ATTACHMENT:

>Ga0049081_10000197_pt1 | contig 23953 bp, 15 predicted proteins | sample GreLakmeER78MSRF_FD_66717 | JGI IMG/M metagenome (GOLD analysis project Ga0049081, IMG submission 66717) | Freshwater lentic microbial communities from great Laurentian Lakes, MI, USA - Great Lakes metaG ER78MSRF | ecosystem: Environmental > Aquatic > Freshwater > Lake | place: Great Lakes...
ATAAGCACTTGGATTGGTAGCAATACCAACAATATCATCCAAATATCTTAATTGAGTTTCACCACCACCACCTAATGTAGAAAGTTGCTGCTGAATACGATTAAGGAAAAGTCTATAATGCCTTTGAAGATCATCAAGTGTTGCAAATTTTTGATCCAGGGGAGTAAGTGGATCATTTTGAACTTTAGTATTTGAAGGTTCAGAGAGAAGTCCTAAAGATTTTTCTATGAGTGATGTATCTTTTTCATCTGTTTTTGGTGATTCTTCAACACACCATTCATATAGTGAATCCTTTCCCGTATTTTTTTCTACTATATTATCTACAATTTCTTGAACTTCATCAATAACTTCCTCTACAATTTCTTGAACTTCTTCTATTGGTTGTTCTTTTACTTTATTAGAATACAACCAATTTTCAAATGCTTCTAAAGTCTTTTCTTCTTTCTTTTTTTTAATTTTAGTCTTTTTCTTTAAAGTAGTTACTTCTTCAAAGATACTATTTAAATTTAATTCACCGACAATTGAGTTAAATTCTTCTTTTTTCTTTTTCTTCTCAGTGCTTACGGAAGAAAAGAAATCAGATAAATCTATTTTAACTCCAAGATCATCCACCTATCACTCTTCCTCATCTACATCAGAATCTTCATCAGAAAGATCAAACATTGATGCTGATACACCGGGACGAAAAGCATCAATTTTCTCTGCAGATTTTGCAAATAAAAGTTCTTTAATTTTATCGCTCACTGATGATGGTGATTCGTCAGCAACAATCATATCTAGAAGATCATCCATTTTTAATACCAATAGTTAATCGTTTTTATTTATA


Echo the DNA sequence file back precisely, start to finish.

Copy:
>Ga0049081_10000197_pt1 | contig 23953 bp, 15 predicted proteins | sample GreLakmeER78MSRF_FD_66717 | JGI IMG/M metagenome (GOLD analysis project Ga0049081, IMG submission 66717) | Freshwater lentic microbial communities from great Laurentian Lakes, MI, USA - Great Lakes metaG ER78MSRF | ecosystem: Environmental > Aquatic > Freshwater > Lake | place: Great Lakes...
ATAAGCACTTGGATTGGTAGCAATACCAACAATATCATCCAAATATCTTAATTGAGTTTCACCACCACCACCTAATGTAGAAAGTTGCTGCTGAATACGATTAAGGAAAAGTCTATAATGCCTTTGAAGATCATCAAGTGTTGCAAATTTTTGATCCAGGGGAGTAAGTGGATCATTTTGAACTTTAGTATTTGAAGGTTCAGAGAGAAGTCCTAAAGATTTTTCTATGAGTGATGTATCTTTTTCATCTGTTTTTGGTGATTCTTCAACACACCATTCATATAGTGAATCCTTTCCCGTATTTTTTTCTACTATATTATCTACAATTTCTTGAACTTCATCAATAACTTCCTCTACAATTTCTTGAACTTCTTCTATTGGTTGTTCTTTTACTTTATTAGAATACAACCAATTTTCAAATGCTTCTAAAGTCTTTTCTTCTTTCTTTTTTTTAATTTTAGTCTTTTTCTTTAAAGTAGTTACTTCTTCAAAGATACTATTTAAATTTAATTCACCGACAATTGAGTTAAATTCTTCTTTTTTCTTTTTCTTCTCAGTGCTTACGGAAGAAAAGAAATCAGATAAATCTATTTTAACTCCAAGATCATCCACCTATCACTCTTCCTCATCTACATCAGAATCTTCATCAGAAAGATCAAACATTGATGCTGATACACCGGGACGAAAAGCATCAATTTTCTCTGCAGATTTTGCAAATAAAAGTTCTTTAATTTTATCGCTCACTGATGATGGTGATTCGTCAGCAACAATCATATCTAGAAGATCATCCATTTTTAATACCAATAGTTAATCGTTTTTATTTATA